Second, and importantly, the U.S. government and many other countries' governments encourage their agencies not to create standards where a private organization's standards exist and meet internationally accepted principles of open and transparent processes. CLSI is the only membership organization in the world solely focused on the creation of such standards for the clinical laboratory field. Our documents are used by industry (producers) and the healthcare professions (users) and are recognized as voluntary consensus standards by various government agencies. In short, CLSI exists because we provide a very clear win-win-win arrangement for all key stakeholders.

How evolving regulatory and legal contexts are changing the work of CLSI and its value to labs. Clinical laboratories are undoubtedly one of the most regulated areas of healthcare. While regulations outline "what" must be done. they typically do not advise "how" to do it. This is where CLSI conies in. Many of our standards, guidelines, and companion products are typically "how-to" approaches to meeting accreditation and regulatory requirements. Although they are not required by law, the fact that government officials from such agencies as the Centers for Medicare & Medicaid Services (CMS)/Clinical Laboratory Improvement Amendments (CLIA), the FDA, the Centers for Disease Control and Prevention (CDC), and state public health agencies not only recognize CLSI's standards and guidelines but are also active authors and members allows CLSI documents to be used as authoritative sources for best practices in the clinical laboratory.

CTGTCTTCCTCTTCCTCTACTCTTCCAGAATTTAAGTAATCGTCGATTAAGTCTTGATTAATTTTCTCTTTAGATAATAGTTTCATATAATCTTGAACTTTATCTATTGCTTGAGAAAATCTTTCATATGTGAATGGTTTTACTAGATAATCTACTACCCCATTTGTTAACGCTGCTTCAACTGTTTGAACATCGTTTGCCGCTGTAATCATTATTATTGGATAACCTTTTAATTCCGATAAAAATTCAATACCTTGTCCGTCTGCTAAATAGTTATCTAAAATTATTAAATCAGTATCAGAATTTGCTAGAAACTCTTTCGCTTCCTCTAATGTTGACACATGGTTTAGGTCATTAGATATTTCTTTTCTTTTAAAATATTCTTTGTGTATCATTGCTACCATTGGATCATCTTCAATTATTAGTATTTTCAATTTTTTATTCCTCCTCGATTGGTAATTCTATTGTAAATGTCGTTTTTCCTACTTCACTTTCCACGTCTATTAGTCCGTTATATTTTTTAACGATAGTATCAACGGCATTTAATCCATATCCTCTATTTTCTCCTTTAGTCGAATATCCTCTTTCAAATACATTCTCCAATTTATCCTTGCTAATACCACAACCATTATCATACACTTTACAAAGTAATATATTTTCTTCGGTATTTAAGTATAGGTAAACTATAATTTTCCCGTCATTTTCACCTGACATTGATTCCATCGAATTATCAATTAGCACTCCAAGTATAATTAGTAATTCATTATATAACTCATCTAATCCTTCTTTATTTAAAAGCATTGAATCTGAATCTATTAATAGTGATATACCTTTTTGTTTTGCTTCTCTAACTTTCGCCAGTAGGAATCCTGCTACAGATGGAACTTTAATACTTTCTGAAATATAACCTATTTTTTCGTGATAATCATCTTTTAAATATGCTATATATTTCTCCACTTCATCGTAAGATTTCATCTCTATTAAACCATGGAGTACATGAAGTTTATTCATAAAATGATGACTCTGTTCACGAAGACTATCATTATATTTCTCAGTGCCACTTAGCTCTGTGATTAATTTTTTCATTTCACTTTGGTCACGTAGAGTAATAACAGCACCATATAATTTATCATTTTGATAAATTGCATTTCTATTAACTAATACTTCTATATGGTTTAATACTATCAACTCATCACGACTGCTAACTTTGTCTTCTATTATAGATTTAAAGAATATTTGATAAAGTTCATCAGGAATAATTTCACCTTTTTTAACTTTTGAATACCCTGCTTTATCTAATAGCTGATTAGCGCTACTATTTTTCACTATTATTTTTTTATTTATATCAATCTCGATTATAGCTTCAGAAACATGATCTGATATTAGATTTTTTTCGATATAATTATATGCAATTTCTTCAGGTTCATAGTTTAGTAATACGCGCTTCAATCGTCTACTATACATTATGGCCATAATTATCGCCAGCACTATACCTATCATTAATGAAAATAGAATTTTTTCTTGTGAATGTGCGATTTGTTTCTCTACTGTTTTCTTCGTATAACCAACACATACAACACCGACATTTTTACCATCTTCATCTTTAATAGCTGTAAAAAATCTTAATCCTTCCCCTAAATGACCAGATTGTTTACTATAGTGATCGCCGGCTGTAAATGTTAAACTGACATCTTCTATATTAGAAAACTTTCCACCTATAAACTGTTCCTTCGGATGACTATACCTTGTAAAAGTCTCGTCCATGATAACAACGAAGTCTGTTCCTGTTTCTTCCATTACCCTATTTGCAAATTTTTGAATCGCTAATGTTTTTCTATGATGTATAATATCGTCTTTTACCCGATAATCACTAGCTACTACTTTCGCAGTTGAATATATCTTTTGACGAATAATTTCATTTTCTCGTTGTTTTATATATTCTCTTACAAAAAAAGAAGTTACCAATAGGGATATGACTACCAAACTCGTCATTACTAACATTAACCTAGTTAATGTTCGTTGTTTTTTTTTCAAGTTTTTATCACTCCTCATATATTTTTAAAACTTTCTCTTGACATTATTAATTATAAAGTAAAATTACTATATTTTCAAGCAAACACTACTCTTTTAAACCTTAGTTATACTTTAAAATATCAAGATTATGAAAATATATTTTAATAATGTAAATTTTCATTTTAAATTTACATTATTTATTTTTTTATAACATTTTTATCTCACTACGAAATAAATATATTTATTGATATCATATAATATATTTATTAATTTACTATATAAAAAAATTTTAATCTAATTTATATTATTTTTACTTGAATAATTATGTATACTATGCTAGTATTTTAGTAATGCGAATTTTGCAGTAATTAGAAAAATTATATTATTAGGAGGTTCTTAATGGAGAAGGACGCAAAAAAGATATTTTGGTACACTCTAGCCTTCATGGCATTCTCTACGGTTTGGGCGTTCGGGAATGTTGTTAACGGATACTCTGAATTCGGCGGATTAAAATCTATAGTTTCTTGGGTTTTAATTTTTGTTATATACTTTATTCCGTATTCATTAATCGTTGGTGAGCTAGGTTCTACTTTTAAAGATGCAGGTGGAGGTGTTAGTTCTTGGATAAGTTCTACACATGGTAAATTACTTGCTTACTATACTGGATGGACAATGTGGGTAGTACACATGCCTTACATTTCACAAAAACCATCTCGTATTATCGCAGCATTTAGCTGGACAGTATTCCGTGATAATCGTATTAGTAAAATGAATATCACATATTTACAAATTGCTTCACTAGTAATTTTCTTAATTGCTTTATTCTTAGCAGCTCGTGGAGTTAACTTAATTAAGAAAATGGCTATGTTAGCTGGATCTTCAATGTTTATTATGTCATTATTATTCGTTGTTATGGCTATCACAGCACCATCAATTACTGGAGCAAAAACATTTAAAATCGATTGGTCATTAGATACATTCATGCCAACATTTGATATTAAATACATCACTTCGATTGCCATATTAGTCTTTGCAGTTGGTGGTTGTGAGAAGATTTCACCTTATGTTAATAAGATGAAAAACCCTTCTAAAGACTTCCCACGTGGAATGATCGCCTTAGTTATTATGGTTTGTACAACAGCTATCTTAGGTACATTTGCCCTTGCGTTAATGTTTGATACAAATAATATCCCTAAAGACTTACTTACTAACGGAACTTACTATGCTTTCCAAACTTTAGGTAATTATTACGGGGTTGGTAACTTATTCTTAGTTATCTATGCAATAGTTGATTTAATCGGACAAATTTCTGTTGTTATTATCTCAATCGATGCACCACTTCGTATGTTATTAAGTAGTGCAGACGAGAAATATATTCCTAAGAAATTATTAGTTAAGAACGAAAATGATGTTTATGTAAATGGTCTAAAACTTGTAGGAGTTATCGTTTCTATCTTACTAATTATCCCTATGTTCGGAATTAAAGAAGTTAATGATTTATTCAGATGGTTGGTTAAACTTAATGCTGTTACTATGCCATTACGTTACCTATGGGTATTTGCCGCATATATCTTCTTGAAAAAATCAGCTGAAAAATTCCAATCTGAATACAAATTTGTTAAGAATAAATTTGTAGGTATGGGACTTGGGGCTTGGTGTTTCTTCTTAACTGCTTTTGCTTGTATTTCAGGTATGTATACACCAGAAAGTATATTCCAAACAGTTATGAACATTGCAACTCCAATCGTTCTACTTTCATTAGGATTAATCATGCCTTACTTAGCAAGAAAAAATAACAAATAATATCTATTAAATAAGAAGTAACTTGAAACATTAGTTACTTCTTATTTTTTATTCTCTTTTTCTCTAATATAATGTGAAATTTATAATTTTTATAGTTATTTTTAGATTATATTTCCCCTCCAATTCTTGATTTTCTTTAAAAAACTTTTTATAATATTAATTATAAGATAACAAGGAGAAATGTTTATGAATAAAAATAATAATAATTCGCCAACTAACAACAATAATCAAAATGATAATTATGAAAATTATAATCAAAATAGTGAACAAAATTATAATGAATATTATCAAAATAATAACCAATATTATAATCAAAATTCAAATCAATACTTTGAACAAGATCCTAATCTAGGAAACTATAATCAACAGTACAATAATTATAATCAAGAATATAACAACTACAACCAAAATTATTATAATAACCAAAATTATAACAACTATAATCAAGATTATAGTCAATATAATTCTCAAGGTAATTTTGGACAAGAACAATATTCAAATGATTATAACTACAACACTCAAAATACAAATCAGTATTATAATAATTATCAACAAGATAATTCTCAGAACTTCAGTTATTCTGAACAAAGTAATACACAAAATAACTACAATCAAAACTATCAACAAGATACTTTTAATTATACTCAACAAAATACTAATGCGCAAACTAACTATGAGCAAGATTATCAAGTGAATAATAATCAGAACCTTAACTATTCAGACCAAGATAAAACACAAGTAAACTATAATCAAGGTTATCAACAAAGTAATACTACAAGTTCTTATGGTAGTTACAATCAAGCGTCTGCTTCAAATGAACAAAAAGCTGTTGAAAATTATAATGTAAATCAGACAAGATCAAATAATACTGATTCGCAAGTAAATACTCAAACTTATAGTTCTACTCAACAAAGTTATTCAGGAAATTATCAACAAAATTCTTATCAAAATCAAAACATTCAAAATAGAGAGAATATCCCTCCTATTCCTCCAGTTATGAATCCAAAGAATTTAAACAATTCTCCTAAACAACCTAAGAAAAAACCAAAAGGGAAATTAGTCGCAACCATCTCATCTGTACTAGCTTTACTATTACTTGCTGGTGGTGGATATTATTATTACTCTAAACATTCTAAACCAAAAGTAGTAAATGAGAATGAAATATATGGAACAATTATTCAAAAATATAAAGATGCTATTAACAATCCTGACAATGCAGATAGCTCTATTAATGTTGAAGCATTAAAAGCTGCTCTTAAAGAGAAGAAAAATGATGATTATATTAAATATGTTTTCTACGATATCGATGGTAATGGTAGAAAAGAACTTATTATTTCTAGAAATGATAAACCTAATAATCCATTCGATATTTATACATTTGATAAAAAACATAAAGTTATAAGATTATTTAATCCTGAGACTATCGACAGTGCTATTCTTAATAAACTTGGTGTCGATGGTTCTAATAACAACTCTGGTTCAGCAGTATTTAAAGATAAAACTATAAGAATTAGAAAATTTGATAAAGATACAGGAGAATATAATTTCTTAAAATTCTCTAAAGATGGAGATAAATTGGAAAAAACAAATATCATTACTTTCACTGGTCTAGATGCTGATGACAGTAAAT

Important new guidelines have been published. CLSI produces between 20 and 40 new standards or guidelines each year and updates many more. All of them affect the laboratory or the IVD manufacturer in some way. Laboratories that perform newborn screening testing will definitely want to be aware of ULA35-A, Newborn Screening for Cystic Fibrosis. Microbiology labs should be aware of the latest version of M100, Performance Standards for Antimicrobial Susceptibility Testing (M100-S22). New chemistry guidelines have also been published, including Expression of Measurement Uncertainty in Laboratory Medicine (CSI-A), and Assessment of Fetal Lung Maturity by the Lamellar Body Count (C58-A). Finally, as previously mentioned. EP23-A, Laboratory Quality Control Based on Risk Management. promises to change the way laboratories think about quality control, formalizing all that the lab does to identify and prevent. test. errors.